Storj, one of Filebase's partner storage networks, recently claimed benefits of decentralized storage over traditional clouds or on-premises products in protecting against ransomware attacks, such as those which hit Colonial Pipeline and Kaseya this year.
Decentralized storage through Storj is resistant against ransomware attacks because the network was built with the assumption that "anyone can be compromised, anyone can be a bad apple," said CEO Ben Golub.
Storj has a number of processes in place to ensure node operators are hosting clean, uncompromised data, such as regular audits that "challenge" nodes to send back the same data that was originally put there. Failing a challenge would drop a node from the "good" pool until the node operator can fix whatever is causing the failure, which could be unauthorized encryption from malware.
Additionally, due to the distributed nature of decentralized storage, bad actors would have to compromise multiple nodes within the network to steal data or hold it hostage. Since none of the nodes have knowledge of each other, that makes it even harder for attackers to know who to target in order to lock down individual files, Golub said.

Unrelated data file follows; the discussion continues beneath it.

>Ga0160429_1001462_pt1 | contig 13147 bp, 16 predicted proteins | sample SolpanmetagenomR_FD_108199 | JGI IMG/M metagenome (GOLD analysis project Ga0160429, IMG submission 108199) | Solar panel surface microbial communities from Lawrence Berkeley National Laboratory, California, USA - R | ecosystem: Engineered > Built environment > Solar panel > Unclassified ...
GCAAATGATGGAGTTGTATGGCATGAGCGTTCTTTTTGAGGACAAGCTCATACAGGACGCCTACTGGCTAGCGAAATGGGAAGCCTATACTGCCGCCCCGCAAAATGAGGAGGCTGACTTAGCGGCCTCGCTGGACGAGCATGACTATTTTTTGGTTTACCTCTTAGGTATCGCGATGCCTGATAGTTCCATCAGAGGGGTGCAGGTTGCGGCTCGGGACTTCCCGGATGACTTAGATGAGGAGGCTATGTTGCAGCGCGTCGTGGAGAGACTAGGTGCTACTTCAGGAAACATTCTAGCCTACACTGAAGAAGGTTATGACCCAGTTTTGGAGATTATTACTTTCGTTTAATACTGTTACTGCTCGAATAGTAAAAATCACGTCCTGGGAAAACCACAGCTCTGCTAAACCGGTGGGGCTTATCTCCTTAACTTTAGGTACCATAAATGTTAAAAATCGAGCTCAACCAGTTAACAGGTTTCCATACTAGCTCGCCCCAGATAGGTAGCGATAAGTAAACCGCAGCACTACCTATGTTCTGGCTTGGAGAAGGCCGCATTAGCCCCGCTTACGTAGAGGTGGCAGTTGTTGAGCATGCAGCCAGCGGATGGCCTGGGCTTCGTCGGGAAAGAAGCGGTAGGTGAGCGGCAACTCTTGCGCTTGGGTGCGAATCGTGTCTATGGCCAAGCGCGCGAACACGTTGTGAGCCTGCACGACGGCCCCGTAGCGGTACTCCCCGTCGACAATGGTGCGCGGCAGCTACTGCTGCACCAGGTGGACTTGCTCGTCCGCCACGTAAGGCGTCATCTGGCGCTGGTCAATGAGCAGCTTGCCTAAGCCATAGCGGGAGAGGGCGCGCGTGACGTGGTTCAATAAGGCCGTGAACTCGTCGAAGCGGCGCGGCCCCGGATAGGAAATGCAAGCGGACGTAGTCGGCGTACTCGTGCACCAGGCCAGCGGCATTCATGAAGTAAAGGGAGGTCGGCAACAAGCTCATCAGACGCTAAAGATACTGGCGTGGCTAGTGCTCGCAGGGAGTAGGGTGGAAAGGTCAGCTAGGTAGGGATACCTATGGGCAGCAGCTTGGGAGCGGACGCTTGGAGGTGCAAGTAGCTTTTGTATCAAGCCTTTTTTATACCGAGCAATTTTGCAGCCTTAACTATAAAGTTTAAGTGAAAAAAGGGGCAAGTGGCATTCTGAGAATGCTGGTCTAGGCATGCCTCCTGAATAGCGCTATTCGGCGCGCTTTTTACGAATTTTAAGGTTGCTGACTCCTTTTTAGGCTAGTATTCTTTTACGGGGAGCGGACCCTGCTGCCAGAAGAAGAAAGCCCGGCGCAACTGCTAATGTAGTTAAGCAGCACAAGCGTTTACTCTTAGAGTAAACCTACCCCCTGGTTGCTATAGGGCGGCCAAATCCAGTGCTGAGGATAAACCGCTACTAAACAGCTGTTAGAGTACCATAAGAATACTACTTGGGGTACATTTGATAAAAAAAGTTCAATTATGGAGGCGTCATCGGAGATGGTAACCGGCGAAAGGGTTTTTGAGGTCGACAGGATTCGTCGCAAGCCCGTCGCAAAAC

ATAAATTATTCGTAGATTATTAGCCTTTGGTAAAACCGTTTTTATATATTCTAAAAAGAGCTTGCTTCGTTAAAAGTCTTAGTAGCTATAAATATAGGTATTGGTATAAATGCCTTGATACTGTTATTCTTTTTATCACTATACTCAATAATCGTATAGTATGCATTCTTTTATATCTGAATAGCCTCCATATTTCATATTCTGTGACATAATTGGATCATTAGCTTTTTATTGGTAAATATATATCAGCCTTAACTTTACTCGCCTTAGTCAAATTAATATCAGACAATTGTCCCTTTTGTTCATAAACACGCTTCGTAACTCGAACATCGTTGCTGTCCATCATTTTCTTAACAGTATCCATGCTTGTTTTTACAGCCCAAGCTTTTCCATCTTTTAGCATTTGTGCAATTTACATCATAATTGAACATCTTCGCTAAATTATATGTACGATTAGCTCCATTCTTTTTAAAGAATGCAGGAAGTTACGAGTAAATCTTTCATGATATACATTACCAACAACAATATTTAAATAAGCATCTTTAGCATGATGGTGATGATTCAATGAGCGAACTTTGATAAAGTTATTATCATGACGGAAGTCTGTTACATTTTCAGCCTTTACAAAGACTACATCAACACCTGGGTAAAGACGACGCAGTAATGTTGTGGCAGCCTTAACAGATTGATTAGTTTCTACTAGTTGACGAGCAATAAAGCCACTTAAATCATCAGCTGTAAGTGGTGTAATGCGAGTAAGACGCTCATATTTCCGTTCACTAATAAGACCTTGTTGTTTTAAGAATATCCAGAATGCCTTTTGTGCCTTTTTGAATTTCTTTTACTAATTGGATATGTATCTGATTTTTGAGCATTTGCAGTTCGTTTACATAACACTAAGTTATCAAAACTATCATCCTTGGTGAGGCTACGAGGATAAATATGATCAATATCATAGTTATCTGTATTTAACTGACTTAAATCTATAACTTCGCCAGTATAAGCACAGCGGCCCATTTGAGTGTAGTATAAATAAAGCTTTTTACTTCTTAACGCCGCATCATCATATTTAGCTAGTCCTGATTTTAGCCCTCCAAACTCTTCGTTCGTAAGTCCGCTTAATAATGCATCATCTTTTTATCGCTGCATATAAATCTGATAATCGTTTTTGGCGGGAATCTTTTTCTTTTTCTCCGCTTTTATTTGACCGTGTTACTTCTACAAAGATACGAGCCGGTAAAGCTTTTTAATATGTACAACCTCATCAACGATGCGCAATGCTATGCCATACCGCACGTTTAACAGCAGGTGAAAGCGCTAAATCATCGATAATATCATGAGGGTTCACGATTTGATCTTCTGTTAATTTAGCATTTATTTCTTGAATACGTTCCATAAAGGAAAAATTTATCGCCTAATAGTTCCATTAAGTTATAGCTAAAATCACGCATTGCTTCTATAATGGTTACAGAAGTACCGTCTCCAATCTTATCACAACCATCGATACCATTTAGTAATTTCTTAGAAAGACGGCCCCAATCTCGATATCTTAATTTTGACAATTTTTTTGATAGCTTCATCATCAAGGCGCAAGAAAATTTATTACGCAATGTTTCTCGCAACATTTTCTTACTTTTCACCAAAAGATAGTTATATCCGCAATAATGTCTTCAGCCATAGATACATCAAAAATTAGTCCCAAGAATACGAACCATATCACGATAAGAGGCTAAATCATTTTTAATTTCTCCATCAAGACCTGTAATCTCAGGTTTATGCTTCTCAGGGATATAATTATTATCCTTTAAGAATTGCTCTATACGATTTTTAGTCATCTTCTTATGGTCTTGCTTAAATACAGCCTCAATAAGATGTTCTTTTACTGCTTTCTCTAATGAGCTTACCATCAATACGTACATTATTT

"An attacker would have to find and compromise 29 different nodes just to be able to reassemble an encrypted file," Golub said. "There's no centralized honeypot."
Storj and other decentralized storage vendors have defenses in place to protect their storage networks from cyber attacks, but end customers themselves are no more or less protected by choosing them over a public cloud, said Marc Staimer, president of Dragon Slayer Consulting.
While hyperscalers are certainly under constant threat, most attackers are going to target the source of the data -- the customers themselves -- because they are much easier to compromise.
Unless the decentralized storage vendor has a way to detect malware as it's being uploaded, customers aren't any safer from ransomware than if they had chosen AWS or Azure, Staimer said.
"Decentralized storage is not ransomware protection. You have to prevent ransomware at the source or at least in the stream," Staimer said.